Sweden healthcare overview

Sweden provides a universal health coverage system.

Healthcare spend is 85% funded by taxes from national and regional governments, with the remainder coming from capped out-of-pocket payments (14%[1]), and private health insurance (1%).[2]

Healthcare is governed nationally by the Ministry of Health and Social Affairs and locally administered and funded by 21 Regional councils for health services and 290 municipalities for elderly care and social services.

The Regions focus their healthcare funding on outpatient primary and specialist care through wellness and prevention programs, health screening, short-term treatment and long-term management of patients. Inpatient care accounts for 22% of the healthcare spend[3].

The national government has a vision for Sweden to be the best in the world at utilising eHealth opportunities to provide equal health and welfare by 2025.

Each region decides its healthcare service needs.

87% of healthcare services are provided by public providers, while 13% is outsourced to private for-profit and not-for-profit vendors through either a “Care Choices” package or a specific tendered contract [4].

Both public and private providers can deliver Care Choices, which are mainly for hip/knee replacement surgery in the Stockholm Region and primary care nationally. The rest of the specialist Care Choices are limited to private providers, who can also compete for tendered contracts.

Under a Care Choices licence, any healthcare provider can deliver the service if they meet the stipulated requirements. All primary care services are delivered under Care Choices by law. For specialist care, services can be provided within Care Choice or providers will compete to be awarded a tendered contract (based on price and quality parameters) on behalf of the Region. The value of each contract depends on the range and complexity of services included and will vary between the Regions. Private providers cannot set a fee higher than what is determined by the tendered contract or Care Choice package. Contracts are usually awarded for a set time period, after which the contract is open for a new tendering process or transferred back to public governance.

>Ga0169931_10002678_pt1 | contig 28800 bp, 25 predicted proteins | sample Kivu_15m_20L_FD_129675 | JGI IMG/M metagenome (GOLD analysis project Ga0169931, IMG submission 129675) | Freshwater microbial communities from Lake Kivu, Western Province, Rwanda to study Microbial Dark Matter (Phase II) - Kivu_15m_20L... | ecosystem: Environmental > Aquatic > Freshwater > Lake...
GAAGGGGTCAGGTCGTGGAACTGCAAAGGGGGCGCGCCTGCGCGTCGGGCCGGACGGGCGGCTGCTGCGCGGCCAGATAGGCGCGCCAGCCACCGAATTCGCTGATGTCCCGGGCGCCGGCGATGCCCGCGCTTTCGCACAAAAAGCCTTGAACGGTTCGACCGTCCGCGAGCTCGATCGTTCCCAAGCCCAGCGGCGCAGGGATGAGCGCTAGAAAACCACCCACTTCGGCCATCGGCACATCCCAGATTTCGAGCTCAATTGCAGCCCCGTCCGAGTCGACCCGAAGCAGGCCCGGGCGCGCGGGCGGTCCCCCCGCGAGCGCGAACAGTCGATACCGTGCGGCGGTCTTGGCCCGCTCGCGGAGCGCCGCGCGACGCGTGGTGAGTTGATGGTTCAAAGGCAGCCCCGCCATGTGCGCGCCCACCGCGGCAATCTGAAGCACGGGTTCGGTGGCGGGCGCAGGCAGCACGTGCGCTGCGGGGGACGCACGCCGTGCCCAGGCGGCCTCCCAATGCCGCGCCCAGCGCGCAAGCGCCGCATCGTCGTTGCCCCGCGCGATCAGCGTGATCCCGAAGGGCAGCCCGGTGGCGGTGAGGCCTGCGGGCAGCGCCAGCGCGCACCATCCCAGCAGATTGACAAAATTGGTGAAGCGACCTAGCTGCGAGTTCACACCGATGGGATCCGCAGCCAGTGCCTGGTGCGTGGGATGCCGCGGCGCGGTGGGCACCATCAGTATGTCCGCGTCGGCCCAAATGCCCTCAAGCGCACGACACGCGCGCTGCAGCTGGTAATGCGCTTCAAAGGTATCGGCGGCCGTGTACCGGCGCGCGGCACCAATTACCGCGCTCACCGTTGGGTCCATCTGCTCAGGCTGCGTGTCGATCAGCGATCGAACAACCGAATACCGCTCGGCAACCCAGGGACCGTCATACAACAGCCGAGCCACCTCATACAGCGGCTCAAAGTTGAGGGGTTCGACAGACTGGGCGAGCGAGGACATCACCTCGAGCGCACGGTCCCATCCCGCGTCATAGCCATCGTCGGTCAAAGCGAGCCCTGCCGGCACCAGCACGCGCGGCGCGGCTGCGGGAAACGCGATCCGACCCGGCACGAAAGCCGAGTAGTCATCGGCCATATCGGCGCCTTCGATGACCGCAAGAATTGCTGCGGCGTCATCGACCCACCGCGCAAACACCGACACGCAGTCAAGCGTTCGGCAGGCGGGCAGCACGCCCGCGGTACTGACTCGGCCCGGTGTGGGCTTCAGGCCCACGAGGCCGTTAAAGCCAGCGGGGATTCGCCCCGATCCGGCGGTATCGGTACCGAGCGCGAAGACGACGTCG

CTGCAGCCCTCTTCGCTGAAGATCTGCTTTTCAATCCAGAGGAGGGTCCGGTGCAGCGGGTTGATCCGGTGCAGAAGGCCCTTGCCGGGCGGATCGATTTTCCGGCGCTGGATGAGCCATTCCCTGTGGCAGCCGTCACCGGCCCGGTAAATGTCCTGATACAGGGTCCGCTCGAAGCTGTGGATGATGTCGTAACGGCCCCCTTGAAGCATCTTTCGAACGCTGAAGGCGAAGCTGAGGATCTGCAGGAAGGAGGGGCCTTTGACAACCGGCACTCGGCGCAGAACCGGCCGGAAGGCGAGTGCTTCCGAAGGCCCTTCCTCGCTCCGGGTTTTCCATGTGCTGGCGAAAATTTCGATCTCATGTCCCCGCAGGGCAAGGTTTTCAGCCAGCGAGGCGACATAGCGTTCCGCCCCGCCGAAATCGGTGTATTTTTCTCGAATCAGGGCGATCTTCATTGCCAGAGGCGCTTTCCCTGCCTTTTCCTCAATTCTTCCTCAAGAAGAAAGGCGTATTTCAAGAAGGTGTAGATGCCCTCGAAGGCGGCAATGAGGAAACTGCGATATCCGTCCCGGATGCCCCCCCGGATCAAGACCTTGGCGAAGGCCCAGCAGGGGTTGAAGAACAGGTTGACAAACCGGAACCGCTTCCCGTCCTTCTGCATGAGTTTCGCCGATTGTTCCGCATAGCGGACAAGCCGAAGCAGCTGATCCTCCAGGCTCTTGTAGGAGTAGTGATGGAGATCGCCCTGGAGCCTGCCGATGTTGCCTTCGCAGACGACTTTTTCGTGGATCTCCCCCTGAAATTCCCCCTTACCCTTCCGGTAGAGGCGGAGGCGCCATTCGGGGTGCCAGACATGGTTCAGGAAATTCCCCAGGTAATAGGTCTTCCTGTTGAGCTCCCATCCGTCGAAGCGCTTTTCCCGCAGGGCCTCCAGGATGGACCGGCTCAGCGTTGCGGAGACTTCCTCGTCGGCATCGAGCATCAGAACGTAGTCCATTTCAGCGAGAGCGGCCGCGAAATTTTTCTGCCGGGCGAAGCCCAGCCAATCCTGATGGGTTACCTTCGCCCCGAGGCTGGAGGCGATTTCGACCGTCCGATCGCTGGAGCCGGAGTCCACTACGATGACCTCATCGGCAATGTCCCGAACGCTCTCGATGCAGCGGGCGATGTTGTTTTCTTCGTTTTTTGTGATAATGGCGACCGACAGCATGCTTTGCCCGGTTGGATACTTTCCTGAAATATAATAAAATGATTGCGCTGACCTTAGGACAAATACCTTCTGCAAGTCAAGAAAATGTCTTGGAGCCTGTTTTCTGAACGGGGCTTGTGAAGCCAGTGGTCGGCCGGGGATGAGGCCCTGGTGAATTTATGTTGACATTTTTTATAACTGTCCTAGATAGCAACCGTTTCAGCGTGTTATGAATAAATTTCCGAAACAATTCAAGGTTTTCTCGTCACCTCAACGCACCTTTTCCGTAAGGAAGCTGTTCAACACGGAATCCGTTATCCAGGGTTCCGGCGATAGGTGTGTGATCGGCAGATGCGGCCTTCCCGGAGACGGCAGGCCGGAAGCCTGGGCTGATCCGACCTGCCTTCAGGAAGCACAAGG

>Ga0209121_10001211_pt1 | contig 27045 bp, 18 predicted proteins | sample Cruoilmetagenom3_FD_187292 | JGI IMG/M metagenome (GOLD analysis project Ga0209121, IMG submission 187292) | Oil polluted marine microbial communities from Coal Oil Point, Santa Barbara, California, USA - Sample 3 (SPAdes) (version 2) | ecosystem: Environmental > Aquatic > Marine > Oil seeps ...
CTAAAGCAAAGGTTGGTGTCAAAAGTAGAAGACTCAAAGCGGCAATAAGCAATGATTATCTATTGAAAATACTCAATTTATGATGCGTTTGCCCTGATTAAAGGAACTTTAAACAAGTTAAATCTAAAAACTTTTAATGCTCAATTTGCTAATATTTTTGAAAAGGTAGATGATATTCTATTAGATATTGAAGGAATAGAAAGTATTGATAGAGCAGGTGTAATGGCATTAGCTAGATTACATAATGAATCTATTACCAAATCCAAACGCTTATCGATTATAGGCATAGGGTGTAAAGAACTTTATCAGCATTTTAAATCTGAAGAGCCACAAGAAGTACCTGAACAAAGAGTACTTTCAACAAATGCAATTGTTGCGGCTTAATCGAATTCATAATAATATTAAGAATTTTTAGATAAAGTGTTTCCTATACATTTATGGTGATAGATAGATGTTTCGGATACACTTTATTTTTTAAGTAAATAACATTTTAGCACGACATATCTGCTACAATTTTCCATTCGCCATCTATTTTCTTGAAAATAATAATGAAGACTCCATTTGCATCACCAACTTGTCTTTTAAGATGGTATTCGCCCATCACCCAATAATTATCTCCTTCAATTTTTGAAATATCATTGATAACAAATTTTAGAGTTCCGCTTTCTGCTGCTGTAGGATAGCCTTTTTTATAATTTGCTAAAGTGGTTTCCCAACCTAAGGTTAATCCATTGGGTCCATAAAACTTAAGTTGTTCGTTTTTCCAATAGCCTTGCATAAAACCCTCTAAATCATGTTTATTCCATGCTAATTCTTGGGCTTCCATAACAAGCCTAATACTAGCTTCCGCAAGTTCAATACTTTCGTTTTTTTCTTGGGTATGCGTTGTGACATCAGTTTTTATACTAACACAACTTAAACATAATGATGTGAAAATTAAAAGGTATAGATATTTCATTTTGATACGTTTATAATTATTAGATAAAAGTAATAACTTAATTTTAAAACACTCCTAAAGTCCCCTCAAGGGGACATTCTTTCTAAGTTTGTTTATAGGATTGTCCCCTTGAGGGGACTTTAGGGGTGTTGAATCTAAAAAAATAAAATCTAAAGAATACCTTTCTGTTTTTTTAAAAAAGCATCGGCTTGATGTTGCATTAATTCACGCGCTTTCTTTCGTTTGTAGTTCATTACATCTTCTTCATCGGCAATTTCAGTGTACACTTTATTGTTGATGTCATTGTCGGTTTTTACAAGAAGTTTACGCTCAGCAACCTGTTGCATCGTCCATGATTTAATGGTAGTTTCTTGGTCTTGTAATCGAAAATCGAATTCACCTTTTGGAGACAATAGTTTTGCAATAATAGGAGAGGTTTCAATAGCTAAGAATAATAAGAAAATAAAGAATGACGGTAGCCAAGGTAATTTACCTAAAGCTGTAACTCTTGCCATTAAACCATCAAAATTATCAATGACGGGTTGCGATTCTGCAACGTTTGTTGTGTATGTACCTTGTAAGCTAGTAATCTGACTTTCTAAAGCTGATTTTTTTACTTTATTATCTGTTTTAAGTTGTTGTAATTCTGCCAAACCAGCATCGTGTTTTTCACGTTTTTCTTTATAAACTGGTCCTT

Patients will usually be required to make a small co-payment (called a patient fee), regardless of whether they choose to access the service from a public or private healthcare provider. Patient fees are capped for each service and the maximum each patient will pay over a 12-month period is SEK 1,100 (USD 120). Aprooximately 7% of the population has private health insurance, which is usually paid by employers or unions.

Capio, part of Ramsay Santé, directly employs its clinical workforce in Sweden.

Whether working in the private or public sector, primary care physicians including GPs, nurses and allied health practitioners, specialist surgeons, medical and emergency physicians and psychiatrists are salaried employees of either the Region or private healthcare company.

Salaries vary across the Regions and private companies depending on demand (for example salaries may be higher in remote regional areas to attract and retain staff).

Fixed clinical staff costs enable healthcare providers to better manage the delivery of services with bundle payments from the Regions under a capitation model.

[1] Most of the patient co-payments are for dental care, with some related to health care. 

[2] The Commonwealth Fund June 2020 

[3] OECD State of Health in the EU – Sweden Country Health profile 2021

[4] Sveriges Kommuner och Regioner – Financial & Business Statistics 2022 


The information in the ‘Our markets’ section of the Ramsay Group’s website is based on information obtained from external sources and is current as at 16 February 2023. Ramsay has not independently verified the information presented in this section. The information is in summary form and is not necessarily complete.

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